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    Britain's Prime Minister Theresa May leaves 10 Downing Street to attend the weekly Prime Ministers' Questions session, at parliament in London, Wednesday, Dec. 12, 2018. May has confirmed there will be a vote of confidence in her leadership of the Conservative Party, in Parliament Wednesday evening, with the result expected to be announced soon after.

    ‘May’s Strategic Actions Work in Her Favour, Not in UK Favour’ – Prof

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    A no-deal Brexit will result in a hard border in Ireland, according to the European commission’s official spokesman. Sputnik has discussed the chances of a delayed Brexit with Robert Ackrill, Professor of European Economics and Policy at Nottingham Trent University.

    Sputnik: Delayed Brexit is now touted as the most likely option. How probable is such a scenario?

    Robert Ackrill: It's a very rapidly changing situation. I think there are some people who want a Brexit and they don't care what damage happens, they want to leave on the 29th of March. I think, logically, given that the government is making such preparations for a no-deal Brexit, they appreciate the damage that it would cause. So, I think there's quite a lot of support for an extension to the process beyond the two years of Article 50. The trouble is that we still don't know absolutely how that will actually play out given the divisions and uncertainty that we currently face.

    Sputnik: We've also got Jeremy Corbyn revealing that his party is pushing Mrs May's government to back their deal and allow for a second EU referendum. What chances does the Labour Party have in implementing their plan? I mean they couldn't pass thorough a vote of no confidence; what likelihood do they have in terms of pressurizing the government into a second referendum?

    Robert Ackrill: I think the point you make about not being able to pass a vote of no confidence is a very interesting one because there's no question that the divisions that exist within Parliament are typically no longer along party lines. But if something comes up that threatens a particular party, then you're more likely to get those MPs, if you like, toeing the party line, toeing the party whip. I think the interesting thing for Labour is it's taken until now for Jeremy Corbyn to take this particular viewpoint.

    READ MORE: Former UKIP Leader: May's Credibility in Terms of Brexit Process Is Shredded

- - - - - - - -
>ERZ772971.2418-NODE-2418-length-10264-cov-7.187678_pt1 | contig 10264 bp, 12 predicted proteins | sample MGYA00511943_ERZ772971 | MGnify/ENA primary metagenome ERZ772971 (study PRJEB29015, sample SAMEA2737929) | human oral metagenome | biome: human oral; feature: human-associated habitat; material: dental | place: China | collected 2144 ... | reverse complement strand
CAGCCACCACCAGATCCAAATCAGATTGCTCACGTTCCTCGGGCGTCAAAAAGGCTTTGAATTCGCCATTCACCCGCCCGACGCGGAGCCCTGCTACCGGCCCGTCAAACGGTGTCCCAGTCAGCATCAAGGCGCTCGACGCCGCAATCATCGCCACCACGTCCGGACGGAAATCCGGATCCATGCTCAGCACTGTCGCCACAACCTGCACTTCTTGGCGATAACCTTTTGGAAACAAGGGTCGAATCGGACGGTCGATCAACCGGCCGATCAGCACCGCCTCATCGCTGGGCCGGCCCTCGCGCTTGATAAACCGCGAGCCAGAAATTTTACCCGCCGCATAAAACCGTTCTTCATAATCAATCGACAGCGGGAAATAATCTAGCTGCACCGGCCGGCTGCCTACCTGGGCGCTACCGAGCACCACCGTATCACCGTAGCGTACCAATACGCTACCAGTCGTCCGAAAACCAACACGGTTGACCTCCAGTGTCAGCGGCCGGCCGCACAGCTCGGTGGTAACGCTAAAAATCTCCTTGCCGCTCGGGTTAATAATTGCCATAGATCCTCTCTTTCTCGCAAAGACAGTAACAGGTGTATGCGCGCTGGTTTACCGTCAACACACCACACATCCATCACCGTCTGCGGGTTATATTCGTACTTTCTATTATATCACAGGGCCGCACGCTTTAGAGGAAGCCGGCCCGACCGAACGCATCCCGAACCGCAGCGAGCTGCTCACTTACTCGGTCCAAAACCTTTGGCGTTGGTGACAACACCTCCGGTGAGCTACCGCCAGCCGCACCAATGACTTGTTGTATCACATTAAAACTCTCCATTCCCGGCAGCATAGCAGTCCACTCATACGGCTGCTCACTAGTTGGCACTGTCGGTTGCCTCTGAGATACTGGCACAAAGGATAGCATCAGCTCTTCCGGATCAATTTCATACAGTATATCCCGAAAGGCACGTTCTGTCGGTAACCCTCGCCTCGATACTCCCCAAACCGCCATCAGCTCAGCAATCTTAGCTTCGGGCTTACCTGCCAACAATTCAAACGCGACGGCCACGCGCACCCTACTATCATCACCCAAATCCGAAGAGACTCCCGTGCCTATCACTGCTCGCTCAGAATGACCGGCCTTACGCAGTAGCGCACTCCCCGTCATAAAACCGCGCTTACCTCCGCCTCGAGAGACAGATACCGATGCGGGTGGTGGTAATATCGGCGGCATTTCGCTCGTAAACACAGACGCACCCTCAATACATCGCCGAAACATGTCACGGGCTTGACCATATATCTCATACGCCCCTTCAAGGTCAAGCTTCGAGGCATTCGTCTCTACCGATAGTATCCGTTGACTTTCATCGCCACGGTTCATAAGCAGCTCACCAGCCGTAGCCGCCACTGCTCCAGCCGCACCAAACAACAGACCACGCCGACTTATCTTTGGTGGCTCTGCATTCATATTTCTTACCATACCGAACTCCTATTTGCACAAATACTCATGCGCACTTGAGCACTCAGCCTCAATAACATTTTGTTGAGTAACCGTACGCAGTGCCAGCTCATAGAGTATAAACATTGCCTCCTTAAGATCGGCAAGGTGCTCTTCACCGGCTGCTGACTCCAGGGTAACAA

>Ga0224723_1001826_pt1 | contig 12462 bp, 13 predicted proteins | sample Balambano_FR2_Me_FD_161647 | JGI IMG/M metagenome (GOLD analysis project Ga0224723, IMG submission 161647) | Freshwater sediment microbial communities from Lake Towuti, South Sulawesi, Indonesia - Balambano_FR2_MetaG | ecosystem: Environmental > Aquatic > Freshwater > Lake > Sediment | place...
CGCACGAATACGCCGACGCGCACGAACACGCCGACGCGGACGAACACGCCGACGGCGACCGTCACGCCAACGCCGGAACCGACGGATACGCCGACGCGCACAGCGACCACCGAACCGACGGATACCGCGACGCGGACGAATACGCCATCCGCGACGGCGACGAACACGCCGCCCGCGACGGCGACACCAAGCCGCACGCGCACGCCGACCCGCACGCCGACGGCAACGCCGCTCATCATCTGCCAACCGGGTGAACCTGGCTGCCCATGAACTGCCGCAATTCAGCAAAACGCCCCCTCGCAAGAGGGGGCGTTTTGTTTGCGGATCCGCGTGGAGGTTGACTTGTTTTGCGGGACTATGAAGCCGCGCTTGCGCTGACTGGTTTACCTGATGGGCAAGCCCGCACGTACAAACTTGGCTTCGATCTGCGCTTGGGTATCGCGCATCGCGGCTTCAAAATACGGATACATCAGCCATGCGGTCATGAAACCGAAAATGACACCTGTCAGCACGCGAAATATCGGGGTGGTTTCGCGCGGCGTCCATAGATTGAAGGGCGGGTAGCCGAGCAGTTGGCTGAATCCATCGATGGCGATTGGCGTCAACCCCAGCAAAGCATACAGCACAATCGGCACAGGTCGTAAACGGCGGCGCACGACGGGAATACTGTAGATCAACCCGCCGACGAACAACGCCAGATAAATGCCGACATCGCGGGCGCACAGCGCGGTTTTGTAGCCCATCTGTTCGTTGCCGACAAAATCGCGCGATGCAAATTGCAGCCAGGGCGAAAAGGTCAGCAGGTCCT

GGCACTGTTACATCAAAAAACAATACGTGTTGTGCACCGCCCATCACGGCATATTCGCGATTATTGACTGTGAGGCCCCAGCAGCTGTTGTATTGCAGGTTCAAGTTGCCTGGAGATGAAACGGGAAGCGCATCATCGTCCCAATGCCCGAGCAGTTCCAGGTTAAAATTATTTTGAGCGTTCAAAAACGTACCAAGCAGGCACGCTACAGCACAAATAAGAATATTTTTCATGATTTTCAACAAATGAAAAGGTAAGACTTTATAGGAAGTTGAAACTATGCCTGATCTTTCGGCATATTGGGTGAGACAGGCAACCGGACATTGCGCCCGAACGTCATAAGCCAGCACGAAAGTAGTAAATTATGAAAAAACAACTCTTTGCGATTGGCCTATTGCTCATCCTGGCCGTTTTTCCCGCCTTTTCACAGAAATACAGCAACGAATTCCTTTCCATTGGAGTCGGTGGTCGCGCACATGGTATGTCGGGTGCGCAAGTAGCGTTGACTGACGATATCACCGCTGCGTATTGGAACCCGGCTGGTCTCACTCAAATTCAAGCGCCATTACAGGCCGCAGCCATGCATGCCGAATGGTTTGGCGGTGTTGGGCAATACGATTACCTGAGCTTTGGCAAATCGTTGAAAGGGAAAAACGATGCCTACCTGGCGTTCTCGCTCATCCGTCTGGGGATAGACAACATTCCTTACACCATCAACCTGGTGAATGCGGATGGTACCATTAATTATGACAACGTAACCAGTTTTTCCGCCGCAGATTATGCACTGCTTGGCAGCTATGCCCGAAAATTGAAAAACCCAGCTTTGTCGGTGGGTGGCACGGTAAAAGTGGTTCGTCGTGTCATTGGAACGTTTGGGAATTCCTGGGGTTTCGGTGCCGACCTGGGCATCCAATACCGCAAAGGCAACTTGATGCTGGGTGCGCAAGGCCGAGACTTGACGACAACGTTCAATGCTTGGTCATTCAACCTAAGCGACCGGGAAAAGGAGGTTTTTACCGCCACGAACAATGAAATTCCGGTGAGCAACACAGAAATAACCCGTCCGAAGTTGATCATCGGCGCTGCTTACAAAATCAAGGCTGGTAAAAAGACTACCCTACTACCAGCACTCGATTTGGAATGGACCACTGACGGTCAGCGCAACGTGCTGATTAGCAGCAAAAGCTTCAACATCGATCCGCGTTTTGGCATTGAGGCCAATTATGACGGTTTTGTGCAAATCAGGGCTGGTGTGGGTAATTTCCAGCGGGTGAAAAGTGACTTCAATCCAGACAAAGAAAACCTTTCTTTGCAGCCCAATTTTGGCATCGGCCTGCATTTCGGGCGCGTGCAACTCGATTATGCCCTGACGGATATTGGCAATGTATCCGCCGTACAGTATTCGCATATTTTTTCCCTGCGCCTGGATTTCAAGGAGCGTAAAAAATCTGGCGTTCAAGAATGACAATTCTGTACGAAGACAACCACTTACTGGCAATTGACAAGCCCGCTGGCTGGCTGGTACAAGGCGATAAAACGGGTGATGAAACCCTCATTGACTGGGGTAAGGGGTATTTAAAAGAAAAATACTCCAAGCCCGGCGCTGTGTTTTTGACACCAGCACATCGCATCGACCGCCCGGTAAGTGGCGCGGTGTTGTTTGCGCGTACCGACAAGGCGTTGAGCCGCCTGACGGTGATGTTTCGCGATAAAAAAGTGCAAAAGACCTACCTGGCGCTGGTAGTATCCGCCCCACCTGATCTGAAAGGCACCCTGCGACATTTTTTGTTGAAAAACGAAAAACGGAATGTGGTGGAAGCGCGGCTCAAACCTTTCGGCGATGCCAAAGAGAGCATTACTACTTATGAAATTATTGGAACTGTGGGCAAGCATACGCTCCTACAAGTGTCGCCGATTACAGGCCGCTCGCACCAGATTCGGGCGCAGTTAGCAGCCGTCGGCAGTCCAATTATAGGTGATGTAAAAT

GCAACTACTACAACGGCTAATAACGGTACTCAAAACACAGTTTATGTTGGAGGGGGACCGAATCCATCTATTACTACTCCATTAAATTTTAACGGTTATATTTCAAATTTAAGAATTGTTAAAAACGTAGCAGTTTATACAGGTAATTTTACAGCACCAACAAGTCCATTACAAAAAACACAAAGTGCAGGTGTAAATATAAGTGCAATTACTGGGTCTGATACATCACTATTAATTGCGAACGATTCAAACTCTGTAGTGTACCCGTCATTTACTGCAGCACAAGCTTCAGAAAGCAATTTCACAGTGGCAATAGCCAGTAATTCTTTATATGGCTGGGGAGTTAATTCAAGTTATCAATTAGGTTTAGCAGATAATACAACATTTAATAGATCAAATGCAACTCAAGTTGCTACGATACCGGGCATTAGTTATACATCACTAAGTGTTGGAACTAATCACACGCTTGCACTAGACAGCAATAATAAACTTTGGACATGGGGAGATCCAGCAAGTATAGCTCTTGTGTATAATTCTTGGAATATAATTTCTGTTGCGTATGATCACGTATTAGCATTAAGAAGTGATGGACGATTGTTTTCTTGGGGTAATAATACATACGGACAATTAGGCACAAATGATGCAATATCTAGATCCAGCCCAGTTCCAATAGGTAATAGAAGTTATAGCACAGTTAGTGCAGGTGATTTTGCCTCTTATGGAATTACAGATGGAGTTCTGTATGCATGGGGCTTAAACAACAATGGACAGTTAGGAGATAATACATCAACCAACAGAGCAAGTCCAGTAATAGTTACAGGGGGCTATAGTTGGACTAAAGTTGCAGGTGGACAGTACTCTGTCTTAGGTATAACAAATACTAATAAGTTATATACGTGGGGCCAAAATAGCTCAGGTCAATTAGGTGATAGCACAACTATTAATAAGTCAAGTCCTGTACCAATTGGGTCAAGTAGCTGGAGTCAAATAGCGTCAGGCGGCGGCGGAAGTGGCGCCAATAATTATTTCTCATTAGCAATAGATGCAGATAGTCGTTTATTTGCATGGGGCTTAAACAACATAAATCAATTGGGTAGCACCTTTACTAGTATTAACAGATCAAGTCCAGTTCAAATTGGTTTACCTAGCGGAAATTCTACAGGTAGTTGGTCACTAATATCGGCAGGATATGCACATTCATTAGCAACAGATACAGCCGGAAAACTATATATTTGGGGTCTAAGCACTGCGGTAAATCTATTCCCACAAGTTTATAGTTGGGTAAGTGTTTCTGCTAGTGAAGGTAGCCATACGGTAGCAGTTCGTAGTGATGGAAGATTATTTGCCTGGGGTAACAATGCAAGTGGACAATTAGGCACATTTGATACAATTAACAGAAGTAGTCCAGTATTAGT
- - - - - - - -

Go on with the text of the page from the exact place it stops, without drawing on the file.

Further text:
The immediate response to that is a few Labour MPs saying "Hang on. I'm in the Leave constituency; I'm going to lose my seat if we have this".

    Sputnik: We've still got the situation with regard to Theresa May's Plan B as well. Most people commented that it's a crude repackaging of her initial plan. What chances does her backup plan stand now when the vote is held?

    Robert Ackrill: I think one of the interesting things is that, strategically, throughout this entire period Mrs May's played a very poor game; right at the start she set down red lines that were implausible and had to be crossed, she's nailed her colours to the mast of the agreement that was put before Parliament, and after two and a half years her Plan A was roundly rejected by all sides of the political spectrum. And I think you're absolutely right that what we now see is a modest repackaging of Plan A and represents very little change, indeed, where I do think her strategic actions are working in her personal favour.

    And her government, rather than necessarily the country, is getting to the point so close to the 29th of March where voting against her deal would almost be seen as voting against the Conservative Party, which may well shift a lot of those Conservative Party MPs who previously opposed the actual Brexit deal itself, but they would be therefore voting not on the Brexit deal. They'd be kind of biting their tongues and voting effectively almost to support the government regardless of what the Brexit deal is. So, I think, strategically, she has now boxed herself into such a corner that if she to get this…

    Sputnik: Where are we going to be on the 29th of March? Where do you perceive us to be? Are we going to be still in the European Union extending Article 50, or we're going to have left with a no-deal; or are they going to actually come up with some kind of a finalized deal somewhere between the 28th and 29th where they sit down, the EU strategic leaders and the UK government, and actually patch out a deal that can be acceptable, or is that a bridge too far?

    Robert Ackrill: I've been saying for about two years that either Brexit won't happen or it will be a complete crash, leaving without a deal. I can still see with a degree of uncertainty and a degree of disagreement within the governing party that it could go either way. The great problem for me as an economist is that so many questions now are down to basic politics and the personal politics of those who sit in the House of Commons as our representatives.

    READ MORE: Commentator on Brexit: 'We Should Have Been Preparing for No Deal from Day One'

    I would like to hope that we'll still be in the European Union. Regardless of the fact that I'm a pro-Remain, if we are going to have a Brexit then it has to be on terms other, I believe, than a no-deal Brexit. So, being in the EU in the short term, even if the long term is leaving the EU, will be a lot less damaging than leaving without a deal on the 29th of March.

    The views expressed in this article are solely those of Robert Ackrill and do not necessarily reflect the official position of Sputnik.

    The views and opinions expressed in the article do not necessarily reflect those of Sputnik.


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